I've been both an interviewer and an interviewee and have been to some awful interviews and some excellent ones. And, because like all of you, I've been on at least one side of this arrangement I thought it might be useful to write a short paper on interviewing. This is also partly due to the recurrent theme appearing in the Code Project Lounge and the consistent distaste for the way that interviews appear to be conducted; usually by people wholly unqualified or prepared to do so.
Just as prospective employees will usually only get one shot at an interview the reverse is also true of a business looking for new talent. If you conduct a poor interview you may lose the prize catch.
Okay, I hear you say, interviewing is easy: you tell the candidate a bit about the job, ask a few vaguely pertinent questions, make one or two really difficult to make them squirm and then dismiss anything they ask or obfuscate because they've asked you a probing question. You don't think this doesn't happen? As a prospective employee I've been to more than my fair share of interviews and walked out on plenty when I realised that the person interviewing me hadn't got a clue or was telling me what he thought I wanted to hear or was just talking because he liked the sound of his own voice.
On the other hand, as an interviewer, you may wander in with a test in hand and ask them to complete it. It doesn't matter that the candidates will never be expected to know more than half the answers in relation to the job you expect them to do or could, in reality, read the book or Google the answer, you'll still fail them based on the result.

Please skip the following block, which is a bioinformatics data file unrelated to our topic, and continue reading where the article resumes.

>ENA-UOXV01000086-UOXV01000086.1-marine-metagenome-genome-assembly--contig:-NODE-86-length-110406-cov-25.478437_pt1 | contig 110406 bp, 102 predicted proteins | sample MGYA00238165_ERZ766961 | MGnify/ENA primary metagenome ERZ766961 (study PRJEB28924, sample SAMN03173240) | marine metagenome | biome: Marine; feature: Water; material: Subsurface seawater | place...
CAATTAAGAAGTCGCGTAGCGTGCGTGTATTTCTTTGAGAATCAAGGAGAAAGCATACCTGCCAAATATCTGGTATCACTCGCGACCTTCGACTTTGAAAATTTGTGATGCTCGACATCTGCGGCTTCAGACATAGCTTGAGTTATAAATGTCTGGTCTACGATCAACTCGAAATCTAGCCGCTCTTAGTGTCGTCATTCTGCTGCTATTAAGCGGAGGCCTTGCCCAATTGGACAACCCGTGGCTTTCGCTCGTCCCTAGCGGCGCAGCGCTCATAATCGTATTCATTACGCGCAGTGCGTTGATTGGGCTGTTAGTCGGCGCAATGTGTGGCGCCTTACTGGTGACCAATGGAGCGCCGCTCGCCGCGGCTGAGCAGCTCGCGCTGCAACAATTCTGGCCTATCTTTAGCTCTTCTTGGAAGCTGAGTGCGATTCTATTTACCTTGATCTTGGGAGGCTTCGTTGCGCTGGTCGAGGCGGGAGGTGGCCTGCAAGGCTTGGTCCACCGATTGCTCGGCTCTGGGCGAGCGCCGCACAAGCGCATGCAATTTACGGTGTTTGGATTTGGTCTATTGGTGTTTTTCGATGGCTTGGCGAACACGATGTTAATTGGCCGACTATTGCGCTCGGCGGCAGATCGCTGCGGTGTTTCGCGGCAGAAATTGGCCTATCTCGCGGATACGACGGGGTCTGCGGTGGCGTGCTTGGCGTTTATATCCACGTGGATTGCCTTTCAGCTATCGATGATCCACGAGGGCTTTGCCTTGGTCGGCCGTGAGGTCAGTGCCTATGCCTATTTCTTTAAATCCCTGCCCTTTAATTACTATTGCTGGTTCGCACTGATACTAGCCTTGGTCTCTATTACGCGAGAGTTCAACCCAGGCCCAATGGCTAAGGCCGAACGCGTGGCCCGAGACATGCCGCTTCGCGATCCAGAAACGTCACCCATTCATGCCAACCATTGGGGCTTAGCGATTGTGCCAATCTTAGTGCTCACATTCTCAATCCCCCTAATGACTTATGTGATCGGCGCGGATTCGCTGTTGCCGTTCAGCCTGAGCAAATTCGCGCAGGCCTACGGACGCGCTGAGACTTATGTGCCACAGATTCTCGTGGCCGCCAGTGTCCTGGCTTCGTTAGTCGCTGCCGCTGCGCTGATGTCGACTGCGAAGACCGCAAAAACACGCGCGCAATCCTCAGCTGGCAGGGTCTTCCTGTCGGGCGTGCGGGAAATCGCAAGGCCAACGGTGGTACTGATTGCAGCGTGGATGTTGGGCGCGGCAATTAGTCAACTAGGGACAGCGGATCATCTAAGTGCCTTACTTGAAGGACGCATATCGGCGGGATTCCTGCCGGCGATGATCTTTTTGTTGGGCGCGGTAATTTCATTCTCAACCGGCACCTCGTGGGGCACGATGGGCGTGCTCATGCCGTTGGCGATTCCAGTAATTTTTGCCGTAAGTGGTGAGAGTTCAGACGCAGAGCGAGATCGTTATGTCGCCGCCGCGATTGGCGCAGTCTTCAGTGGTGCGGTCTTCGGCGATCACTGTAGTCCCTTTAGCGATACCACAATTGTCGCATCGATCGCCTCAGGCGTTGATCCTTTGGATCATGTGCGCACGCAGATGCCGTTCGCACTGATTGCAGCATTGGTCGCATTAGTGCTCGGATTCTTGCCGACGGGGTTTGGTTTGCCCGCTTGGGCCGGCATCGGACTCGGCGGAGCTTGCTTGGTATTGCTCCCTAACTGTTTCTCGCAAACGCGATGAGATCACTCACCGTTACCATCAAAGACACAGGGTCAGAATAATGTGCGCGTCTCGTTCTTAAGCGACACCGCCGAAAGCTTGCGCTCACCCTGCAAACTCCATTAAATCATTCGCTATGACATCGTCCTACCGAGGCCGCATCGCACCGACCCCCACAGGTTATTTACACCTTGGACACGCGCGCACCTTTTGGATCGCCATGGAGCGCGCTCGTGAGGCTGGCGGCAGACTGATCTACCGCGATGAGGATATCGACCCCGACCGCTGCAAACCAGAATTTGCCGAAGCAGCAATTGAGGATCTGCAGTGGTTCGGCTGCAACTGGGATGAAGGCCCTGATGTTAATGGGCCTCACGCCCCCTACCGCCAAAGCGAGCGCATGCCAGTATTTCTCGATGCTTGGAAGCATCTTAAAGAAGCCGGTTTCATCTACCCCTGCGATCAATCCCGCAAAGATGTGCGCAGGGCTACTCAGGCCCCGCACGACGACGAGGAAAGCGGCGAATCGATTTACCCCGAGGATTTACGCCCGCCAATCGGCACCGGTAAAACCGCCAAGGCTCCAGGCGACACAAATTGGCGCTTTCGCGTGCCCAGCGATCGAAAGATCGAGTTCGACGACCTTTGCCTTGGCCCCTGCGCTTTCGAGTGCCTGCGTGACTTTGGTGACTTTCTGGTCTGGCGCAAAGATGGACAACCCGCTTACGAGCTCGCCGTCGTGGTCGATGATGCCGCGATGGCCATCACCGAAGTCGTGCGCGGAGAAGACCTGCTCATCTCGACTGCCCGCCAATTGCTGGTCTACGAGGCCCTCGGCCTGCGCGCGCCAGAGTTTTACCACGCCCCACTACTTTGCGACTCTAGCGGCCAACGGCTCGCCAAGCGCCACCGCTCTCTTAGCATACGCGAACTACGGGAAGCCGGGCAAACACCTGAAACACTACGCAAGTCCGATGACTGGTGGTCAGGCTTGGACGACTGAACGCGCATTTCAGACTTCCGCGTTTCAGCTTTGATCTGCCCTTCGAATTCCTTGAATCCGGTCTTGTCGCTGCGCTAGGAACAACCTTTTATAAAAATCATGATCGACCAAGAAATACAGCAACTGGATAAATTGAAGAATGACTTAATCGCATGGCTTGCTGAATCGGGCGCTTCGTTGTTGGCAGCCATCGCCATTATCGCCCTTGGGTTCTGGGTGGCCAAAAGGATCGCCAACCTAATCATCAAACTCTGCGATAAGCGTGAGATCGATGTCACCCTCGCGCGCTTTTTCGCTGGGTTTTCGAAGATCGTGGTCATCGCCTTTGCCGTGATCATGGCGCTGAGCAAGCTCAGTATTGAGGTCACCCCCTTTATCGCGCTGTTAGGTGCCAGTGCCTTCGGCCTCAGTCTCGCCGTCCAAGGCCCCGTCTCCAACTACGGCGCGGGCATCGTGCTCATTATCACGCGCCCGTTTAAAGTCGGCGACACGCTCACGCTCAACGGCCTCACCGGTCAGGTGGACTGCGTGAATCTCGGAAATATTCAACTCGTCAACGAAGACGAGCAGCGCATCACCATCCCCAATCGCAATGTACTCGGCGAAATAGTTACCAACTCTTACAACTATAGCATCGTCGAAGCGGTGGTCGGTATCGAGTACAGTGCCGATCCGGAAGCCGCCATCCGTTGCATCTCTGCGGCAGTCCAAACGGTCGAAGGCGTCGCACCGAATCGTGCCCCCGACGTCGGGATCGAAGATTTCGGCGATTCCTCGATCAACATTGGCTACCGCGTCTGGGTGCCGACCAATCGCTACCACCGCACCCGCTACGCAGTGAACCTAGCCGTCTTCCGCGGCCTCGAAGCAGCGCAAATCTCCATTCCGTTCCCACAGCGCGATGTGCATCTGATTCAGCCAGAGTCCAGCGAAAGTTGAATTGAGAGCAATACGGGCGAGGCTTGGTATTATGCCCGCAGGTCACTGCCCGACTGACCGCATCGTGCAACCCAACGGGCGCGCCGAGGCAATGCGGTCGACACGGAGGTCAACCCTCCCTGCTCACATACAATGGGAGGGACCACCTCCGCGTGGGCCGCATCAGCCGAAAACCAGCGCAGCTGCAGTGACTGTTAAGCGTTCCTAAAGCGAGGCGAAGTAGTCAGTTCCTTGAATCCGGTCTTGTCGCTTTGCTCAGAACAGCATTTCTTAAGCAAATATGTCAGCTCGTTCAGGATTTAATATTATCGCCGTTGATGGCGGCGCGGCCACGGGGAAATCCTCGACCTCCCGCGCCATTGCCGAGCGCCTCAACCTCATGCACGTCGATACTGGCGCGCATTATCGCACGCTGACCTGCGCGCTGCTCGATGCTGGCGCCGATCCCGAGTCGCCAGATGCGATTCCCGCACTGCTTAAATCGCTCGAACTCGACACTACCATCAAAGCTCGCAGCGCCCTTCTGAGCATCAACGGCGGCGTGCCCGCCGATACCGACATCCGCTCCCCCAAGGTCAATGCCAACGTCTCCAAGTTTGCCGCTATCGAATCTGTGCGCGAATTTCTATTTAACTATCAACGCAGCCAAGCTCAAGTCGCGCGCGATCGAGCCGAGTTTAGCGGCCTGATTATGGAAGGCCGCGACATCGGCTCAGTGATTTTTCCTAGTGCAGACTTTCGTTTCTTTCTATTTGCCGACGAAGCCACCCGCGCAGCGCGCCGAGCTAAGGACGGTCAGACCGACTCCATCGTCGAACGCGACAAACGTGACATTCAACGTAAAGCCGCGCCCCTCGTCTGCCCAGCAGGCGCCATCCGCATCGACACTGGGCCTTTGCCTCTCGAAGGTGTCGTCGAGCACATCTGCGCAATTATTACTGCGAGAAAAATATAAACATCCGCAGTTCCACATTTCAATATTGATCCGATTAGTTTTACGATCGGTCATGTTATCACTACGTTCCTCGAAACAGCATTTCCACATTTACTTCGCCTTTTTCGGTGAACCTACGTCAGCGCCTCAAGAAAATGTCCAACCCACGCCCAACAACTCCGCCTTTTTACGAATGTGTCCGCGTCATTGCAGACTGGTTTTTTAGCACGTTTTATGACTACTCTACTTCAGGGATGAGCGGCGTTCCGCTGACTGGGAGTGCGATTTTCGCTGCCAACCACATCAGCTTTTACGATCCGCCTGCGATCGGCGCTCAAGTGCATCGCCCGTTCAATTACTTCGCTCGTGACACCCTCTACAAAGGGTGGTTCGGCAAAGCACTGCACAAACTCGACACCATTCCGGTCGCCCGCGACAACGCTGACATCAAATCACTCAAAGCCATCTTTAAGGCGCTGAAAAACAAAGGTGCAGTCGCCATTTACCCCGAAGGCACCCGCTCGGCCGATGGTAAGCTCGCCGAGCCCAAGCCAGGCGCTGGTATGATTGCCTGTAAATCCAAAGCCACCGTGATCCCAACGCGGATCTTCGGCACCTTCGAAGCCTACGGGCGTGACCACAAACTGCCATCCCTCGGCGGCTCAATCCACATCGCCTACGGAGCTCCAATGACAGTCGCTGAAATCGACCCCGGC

You may also trawl the internet for clever and obscure questions that appear to test the candidates' ability to solve problems under pressure but they're unlikely to face the pressure you put them under in the interview. Even working in the front office of a bank where the pressure is intense I've never been in a 'life and death' coding horror position: it just doesn't happen: whilst it may take no time at all to get something wrong you'll normally be given sufficient time to get it right, even if the user is screaming at you at the time.
So, first rule of interviewing: show the same respect to the candidate that you expect them to show to you or you'd want to be shown to you.
Second and most important rule: be prepared.
The First Rule: Respect
Very often interviews are conducted as if the candidate is a criminal whom you are trying to trip up with a loaded question. There is no purpose to this since the candidate is probably nervous anyway and is, undoubtedly, going to say at least one thing they'll regret once they've left the room, if not sooner. Why make it harder than it already is? The idea is to tease the best from the candidate, not the worst. Let's be honest, if a candidate is an inveterate or proficient liar the interview is not where you'll catch them out: you're just going to catch normal people making small mistakes. Just like you and I do. And you wouldn't want your career to hang on one small mistake, would you?
Show the candidate the same level of respect that you'd want to be shown. Be pleasant and courteous and make an effort to put the candidate at ease: that way you'll get far more out of the interview and you'll be able to make an informed decision rather an emotional one when it comes to making the final choice.
Of course one must take into account the business culture and whether or not the person sitting uncomfortably across from you can fit in and you should be able to determine that during the course of a well conducted interview and this should also form an important part of the decision making process.
Finally, remember that first impressions are important: just as you'd be aghast if a candidate walked in wearing shorts and a string-vest and had obvious BO think about the impression you're making on them. You are the front-line representative of your business. Think about how, if it was your own business, you'd want it to be represented. Even if I know the dress-code is casual I still wear a suit and clean shoes to an interview: if you know you are going to be interviewing look like you mean business, not like you're going to the beach.
The Second Rule: Be Prepared